Chris Peterson wrote: ↑Thu Sep 22, 2022 6:11 am
Ronald Jensen wrote: ↑Thu Sep 22, 2022 5:57 am
One thing I've often wondered about these pictures of distant galaxies, especially ones that are from an angle like this one. These galaxies are tens of thousands of light years across, often more than a hundred thousand light years across. This means that our view of the far side of the galaxy is from several tens of thousands of light years farther away than our view of the nearer side. Because the light from the far side therefore takes tens of thousands of years longer to reach us than the light from the near side, there must be some significant and visible distortion in the image. Wouldn't that kind of "warp" the shape of the galaxy when it is seen from an angle? -- Ron
Not significantly. Galaxies like this have rotation periods on the order of 100 million years or more. So the nearest and farthest parts will be out of "sync" with each other by less than 0.1%, which isn't going to result in any visible distortion.
I totally accept the answer Chris gave here. But you pose an interesting question.
I think today, I'll put down my thoughts about it and see if anyone feels I have gone astray at one or more points.
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The effect you're asking about, could be detected
, if we had supernatural knowledge that we don't have from our human vantage point. And maybe it can be observed with supermassive black hole jets. Imagine a perfectly straight barbell 100,00 light years long. If it were rotating, it would appear bowed to us, sitting a ways off in one direction; the near end would appear to have rotated more and the far end to have rotated less than in "reality". (I think Einstein would take objection with my construction here of a "reality" outside of what is observable.)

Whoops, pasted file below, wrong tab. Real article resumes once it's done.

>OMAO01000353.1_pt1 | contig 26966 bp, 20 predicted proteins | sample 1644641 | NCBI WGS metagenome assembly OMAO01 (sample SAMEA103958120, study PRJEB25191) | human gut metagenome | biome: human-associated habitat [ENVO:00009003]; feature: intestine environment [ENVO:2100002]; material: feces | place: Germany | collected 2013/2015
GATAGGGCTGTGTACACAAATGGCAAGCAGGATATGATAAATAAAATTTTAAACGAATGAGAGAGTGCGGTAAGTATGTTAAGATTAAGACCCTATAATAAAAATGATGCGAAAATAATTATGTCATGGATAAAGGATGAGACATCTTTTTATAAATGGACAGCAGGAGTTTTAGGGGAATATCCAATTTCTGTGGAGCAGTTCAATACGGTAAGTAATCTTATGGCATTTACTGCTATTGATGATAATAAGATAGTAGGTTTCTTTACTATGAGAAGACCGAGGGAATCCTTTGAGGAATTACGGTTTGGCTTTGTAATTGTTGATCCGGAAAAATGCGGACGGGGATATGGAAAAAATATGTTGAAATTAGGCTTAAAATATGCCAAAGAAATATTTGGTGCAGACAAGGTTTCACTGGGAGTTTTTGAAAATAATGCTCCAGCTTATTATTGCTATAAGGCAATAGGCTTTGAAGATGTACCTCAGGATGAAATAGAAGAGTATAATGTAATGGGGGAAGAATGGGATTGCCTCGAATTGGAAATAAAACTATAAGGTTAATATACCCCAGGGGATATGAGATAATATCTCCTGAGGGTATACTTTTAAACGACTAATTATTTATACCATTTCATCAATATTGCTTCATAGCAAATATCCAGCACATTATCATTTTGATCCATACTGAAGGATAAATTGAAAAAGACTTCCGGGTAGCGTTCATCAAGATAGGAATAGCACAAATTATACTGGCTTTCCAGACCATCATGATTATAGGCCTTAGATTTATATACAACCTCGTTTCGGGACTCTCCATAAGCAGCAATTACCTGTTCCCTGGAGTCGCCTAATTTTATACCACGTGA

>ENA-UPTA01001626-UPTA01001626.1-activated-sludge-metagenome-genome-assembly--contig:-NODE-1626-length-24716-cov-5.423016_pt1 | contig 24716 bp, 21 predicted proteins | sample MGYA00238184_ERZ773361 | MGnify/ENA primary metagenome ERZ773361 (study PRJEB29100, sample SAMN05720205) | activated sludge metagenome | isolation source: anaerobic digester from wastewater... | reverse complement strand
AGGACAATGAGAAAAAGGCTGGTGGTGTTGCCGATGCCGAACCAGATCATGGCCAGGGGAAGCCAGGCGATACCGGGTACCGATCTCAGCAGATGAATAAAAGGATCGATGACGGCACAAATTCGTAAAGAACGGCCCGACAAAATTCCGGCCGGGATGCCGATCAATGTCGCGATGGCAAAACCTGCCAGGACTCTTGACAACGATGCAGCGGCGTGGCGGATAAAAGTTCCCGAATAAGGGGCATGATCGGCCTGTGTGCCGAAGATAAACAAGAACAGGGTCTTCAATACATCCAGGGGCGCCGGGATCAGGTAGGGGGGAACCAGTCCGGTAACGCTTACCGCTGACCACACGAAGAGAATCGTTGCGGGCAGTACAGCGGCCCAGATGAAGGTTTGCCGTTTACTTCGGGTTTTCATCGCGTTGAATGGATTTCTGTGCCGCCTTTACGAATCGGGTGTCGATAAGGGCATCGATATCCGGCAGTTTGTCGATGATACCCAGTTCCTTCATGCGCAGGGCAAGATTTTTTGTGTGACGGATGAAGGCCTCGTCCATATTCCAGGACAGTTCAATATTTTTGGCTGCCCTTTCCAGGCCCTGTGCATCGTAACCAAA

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I even drew the far sphere on the end of the barbell as slightly smaller than the near one. But both the size differences and the bowing would be imperceptible in practice. The bowing imperceptible because the rotation is too slow. The size differences imperceptible because 100,00 out of 50 million is also very small. Things like individual stars in a distant galaxy can't be resolved to a detectable diameter anyway, so there would definitely not be any size difference to measure for stars at the near and far arms of a galaxy.
Chris pointed out that this bowing would be too tiny to make much difference in the shapes we would observe on a spiral galaxy, with only about a 0.1% deformation in his typical galaxy estimation. So the bowing would be measurable with high precision instruments, if we knew what to measure, but we don't have anything special to measure, and any distortion of the overall appearance would be imperceptible.
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What about red shifts or average brightness of the stellar populations? Are any differences measurable for the nearest versus the farthest arms? I have no idea. I wonder if effects from the dust in and around the galaxy would complicate any detection of tiny effects of distance differences.
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"What does this galaxy look like right now?" is a question sometimes posed by those who, relativity aside, imagine a notion of an absolute reality beyond the observations. If NGC 7331 is currently there
, 50 million light years away from us, and we could jump there "now" instantly. And imagining that it has a rotation rate like our own galaxy, rotating once every 200 million years or so, we would find that it has rotated about 90o
compared to the way it looks to us right now in our telescopes. It seems that professionals, when asked about this kind of thing, mostly say "So what? It hardly matters."
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I struggle sometimes with my current view of the existence of an absolute reality, while having a basic understanding of the ideas behind relativity theory, though I have not managed to study it in detail, the way a trained astronomer or physicist would have.
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